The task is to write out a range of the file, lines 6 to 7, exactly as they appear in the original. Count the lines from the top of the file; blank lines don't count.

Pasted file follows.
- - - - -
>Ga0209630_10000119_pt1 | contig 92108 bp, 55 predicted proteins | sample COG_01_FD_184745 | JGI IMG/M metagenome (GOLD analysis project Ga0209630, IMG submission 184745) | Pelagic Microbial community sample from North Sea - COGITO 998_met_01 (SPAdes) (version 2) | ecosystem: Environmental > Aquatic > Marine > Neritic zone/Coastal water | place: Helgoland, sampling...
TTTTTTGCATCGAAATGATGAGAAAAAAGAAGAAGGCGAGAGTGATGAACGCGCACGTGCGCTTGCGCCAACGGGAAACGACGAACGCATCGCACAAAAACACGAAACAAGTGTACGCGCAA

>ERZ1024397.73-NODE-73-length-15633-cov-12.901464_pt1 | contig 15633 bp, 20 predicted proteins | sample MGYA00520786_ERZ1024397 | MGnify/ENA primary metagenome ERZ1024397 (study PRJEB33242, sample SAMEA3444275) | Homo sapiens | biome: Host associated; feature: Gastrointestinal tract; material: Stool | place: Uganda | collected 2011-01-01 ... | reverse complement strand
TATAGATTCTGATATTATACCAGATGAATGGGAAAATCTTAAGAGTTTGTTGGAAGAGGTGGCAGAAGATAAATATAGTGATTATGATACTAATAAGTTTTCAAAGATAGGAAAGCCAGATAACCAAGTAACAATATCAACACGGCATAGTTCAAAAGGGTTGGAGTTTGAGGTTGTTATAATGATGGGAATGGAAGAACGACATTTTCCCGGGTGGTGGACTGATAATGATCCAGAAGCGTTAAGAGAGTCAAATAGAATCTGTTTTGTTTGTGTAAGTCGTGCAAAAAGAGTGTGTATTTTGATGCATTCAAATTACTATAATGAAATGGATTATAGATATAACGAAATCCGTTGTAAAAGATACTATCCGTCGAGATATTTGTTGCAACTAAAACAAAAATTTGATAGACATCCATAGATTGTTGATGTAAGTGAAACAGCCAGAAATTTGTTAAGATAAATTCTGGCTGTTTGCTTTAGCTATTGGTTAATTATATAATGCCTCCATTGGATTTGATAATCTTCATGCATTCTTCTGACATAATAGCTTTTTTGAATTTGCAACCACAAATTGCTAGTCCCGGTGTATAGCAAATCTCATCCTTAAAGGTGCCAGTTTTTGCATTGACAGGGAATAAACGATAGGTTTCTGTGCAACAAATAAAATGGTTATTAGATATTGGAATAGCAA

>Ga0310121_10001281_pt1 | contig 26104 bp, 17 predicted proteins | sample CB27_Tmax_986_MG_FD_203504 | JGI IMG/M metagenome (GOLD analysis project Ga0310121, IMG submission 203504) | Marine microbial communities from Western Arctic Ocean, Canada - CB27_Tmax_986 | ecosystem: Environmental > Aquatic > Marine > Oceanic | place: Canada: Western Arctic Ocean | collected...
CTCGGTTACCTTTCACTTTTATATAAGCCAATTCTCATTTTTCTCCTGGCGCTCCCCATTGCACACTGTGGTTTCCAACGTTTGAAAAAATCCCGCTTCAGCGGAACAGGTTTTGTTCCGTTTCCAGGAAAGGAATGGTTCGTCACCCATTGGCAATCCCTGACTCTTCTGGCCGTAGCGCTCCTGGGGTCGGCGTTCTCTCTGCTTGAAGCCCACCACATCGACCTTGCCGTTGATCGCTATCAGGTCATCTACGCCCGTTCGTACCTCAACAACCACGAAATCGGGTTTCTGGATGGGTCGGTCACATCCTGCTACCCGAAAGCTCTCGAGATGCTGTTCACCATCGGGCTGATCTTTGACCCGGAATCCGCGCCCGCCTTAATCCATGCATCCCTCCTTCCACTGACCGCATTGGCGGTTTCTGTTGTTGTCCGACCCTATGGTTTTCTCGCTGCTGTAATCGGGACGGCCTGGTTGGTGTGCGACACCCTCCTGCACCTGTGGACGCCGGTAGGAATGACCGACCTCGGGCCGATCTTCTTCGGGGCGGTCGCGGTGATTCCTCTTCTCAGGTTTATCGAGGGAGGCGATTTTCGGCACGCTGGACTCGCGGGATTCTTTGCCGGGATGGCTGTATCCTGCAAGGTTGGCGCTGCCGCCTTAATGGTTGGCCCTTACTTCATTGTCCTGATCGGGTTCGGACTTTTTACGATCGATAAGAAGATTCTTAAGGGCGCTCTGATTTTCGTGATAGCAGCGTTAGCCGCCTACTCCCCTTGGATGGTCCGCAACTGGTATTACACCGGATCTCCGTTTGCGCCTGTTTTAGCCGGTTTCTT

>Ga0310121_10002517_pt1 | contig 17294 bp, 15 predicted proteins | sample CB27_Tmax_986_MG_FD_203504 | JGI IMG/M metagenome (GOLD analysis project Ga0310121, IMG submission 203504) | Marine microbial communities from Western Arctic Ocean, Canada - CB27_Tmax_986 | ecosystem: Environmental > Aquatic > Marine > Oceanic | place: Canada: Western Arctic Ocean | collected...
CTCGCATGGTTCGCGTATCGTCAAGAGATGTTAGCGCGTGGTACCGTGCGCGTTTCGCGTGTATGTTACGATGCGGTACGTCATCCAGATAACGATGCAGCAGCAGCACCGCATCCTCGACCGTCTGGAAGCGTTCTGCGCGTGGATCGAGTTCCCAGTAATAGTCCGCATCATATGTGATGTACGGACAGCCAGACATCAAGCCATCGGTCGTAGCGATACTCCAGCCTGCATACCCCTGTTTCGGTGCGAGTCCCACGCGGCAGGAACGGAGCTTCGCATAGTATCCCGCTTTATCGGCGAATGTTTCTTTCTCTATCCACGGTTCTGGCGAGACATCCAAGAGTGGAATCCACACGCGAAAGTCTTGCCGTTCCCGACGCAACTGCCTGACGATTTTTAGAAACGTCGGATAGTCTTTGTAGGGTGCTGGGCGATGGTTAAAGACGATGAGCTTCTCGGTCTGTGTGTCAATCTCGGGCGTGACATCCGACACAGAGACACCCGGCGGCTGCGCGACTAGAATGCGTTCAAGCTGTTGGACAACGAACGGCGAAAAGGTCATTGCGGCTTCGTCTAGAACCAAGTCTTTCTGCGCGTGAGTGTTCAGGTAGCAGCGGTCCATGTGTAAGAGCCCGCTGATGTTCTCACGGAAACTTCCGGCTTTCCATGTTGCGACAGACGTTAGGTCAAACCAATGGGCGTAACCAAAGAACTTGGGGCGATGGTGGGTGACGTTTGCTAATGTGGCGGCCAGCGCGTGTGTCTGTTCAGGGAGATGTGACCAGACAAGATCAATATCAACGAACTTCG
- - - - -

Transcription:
CTCGGTTACCTTTCACTTTTATATAAGCCAATTCTCATTTTTCTCCTGGCGCTCCCCATTGCACACTGTGGTTTCCAACGTTTGAAAAAATCCCGCTTCAGCGGAACAGGTTTTGTTCCGTTTCCAGGAAAGGAATGGTTCGTCACCCATTGGCAATCCCTGACTCTTCTGGCCGTAGCGCTCCTGGGGTCGGCGTTCTCTCTGCTTGAAGCCCACCACATCGACCTTGCCGTTGATCGCTATCAGGTCATCTACGCCCGTTCGTACCTCAACAACCACGAAATCGGGTTTCTGGATGGGTCGGTCACATCCTGCTACCCGAAAGCTCTCGAGATGCTGTTCACCATCGGGCTGATCTTTGACCCGGAATCCGCGCCCGCCTTAATCCATGCATCCCTCCTTCCACTGACCGCATTGGCGGTTTCTGTTGTTGTCCGACCCTATGGTTTTCTCGCTGCTGTAATCGGGACGGCCTGGTTGGTGTGCGACACCCTCCTGCACCTGTGGACGCCGGTAGGAATGACCGACCTCGGGCCGATCTTCTTCGGGGCGGTCGCGGTGATTCCTCTTCTCAGGTTTATCGAGGGAGGCGATTTTCGGCACGCTGGACTCGCGGGATTCTTTGCCGGGATGGCTGTATCCTGCAAGGTTGGCGCTGCCGCCTTAATGGTTGGCCCTTACTTCATTGTCCTGATCGGGTTCGGACTTTTTACGATCGATAAGAAGATTCTTAAGGGCGCTCTGATTTTCGTGATAGCAGCGTTAGCCGCCTACTCCCCTTGGATGGTCCGCAACTGGTATTACACCGGATCTCCGTTTGCGCCTGTTTTAGCCGGTTTCTT

>Ga0310121_10002517_pt1 | contig 17294 bp, 15 predicted proteins | sample CB27_Tmax_986_MG_FD_203504 | JGI IMG/M metagenome (GOLD analysis project Ga0310121, IMG submission 203504) | Marine microbial communities from Western Arctic Ocean, Canada - CB27_Tmax_986 | ecosystem: Environmental > Aquatic > Marine > Oceanic | place: Canada: Western Arctic Ocean | collected...